Podcast: Creating Ingenuity
By Cat Hofacker|February 17, 2021
The Mars Helicopter’s chief engineer on the project’s early days and what’s to come
This story has been updated.
NASA’s Perseverance rover touched down on Mars on Feb. 18, concluding its seven-month journey to the red planet. But before the rover can begin its task of analyzing and caching samples of Martian rocks and soil, it has to dispatch the little hitchhiker in its belly, the Ingenuity Mars Helicopter.
For decades, scientists have dreamed of flying aircraft over Mars to explore the rockier terrain that rovers and landers can’t traverse. Now, they could get their first chance to prove that that’s possible.
“Anything that has to fly on Mars has to be extremely light,” said Bob Balaram of the Jet Propulsion Laboratory in California. The atmosphere near the surface is just 1% as dense as Earth’s, so flying there is like flying “at about 100,000 feet here on Earth.”
Balaram is the chief engineer for Ingenuity, a battery-powered drone that on Earth weighed about as much as a chicken, but a chicken with two gangly rotor blades that, at 1.2 meters, look impossibly long for its body. Spinning those blades in opposite directions at a rate of 2,400 revolutions per minute, several times faster than a helicopter on Earth, should generate enough lift to soar a few meters above the Martian surface.
It’ll be an ambitious demonstration of the concept, and one that might not be happening were it not for Balaram. In the 1990s, he attended a robotics conference that featured a talk on miniature helicopters.
“I realized that, hey, flying something small here in the thick atmosphere of Earth is equal to flying something that’s large diameter in the thin atmosphere of Mars,” he said. “The flight regimes come out to be the same. Why don’t we consider helicopters for Mars exploration?
So he wrote up a research proposal detailing how a Martian helicopter might be built. But agency-wide budget cuts at NASA eliminated any chance of further studying that idea, so he shelved it. Fast forward to 2013: then-JPL director Charles Elachi attended a talk on commercial drones where he heard about how technology breakthroughs including lighter, more powerful processors were leading to more inexpensive drones capable of conducting more intricate flight paths. “Could NASA send such a craft to Mars?” Elachi asked the robotics division at JPL. Engineers unearthed Balaram’s old proposal, and it became the starting point for designing the Ingenuity helicopter.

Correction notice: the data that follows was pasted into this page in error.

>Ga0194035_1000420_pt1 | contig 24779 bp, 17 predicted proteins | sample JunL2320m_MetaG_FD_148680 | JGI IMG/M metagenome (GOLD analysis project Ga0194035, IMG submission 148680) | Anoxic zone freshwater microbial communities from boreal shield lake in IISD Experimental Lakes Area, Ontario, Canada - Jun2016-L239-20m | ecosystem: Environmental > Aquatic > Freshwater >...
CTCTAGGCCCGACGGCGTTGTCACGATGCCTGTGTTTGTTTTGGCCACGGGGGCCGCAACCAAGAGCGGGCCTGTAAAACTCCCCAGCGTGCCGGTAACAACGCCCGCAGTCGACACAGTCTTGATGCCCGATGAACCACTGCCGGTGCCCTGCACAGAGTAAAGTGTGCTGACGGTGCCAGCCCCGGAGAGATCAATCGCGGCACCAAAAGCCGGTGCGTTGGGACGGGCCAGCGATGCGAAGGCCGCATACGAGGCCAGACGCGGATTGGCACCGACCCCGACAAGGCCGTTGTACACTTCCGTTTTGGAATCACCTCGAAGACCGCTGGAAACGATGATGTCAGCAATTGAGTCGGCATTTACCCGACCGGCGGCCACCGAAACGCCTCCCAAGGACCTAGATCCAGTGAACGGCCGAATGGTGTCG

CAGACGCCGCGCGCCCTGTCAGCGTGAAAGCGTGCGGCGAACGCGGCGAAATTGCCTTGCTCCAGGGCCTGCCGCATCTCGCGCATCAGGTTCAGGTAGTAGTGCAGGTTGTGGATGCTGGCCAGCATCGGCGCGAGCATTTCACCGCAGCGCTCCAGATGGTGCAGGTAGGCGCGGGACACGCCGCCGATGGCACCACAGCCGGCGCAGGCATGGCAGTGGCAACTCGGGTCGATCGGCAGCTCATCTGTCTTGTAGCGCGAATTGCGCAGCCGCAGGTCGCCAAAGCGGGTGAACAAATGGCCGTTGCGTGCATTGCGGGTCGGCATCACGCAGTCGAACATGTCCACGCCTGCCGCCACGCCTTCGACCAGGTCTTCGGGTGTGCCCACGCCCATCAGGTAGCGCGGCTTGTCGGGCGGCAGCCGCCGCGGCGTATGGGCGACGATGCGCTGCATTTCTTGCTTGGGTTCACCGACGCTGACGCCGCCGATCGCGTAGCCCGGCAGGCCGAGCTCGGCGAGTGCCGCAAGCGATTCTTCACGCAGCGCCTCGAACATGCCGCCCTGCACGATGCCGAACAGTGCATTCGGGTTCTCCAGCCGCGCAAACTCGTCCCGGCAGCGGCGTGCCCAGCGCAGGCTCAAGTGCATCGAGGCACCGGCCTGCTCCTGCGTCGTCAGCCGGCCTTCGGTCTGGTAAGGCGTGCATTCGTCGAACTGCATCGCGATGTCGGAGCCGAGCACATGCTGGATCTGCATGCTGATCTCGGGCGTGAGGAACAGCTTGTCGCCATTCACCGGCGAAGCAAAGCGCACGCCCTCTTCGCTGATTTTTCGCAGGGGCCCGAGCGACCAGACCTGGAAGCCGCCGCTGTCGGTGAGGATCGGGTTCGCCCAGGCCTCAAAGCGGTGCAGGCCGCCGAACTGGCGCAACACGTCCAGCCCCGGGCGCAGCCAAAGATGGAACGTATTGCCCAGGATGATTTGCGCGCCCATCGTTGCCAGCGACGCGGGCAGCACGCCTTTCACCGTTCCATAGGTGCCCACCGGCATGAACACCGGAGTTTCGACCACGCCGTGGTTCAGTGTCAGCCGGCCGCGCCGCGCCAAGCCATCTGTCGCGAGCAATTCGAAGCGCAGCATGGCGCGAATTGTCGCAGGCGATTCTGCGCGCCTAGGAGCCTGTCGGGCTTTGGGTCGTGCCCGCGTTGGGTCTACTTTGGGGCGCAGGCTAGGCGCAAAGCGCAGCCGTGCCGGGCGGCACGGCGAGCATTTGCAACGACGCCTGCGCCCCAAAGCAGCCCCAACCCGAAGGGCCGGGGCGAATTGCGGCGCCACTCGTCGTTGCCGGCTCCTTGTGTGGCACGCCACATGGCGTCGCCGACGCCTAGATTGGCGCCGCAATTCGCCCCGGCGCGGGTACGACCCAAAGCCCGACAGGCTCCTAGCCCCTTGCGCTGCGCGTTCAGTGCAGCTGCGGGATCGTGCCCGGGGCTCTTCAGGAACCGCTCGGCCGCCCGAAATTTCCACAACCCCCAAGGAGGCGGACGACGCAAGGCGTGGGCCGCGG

“What I had looked at in the ’90s was more fundamental work, in the sense of, what should the blades look like? How big should they be? What kind of power would they need and so forth?” Balaram said. “Whereas what we ended up having to navigate in the last seven years was one, how do you build an aircraft that will really fly on Mars? And then more importantly, how do you make this aircraft also a spacecraft?”
Along with having the right mass and dimensions to fly in the thin Martian air, Ingenuity also had to withstand conditions including the radiation of deep space and the drastic temperature fluctuations on Mars.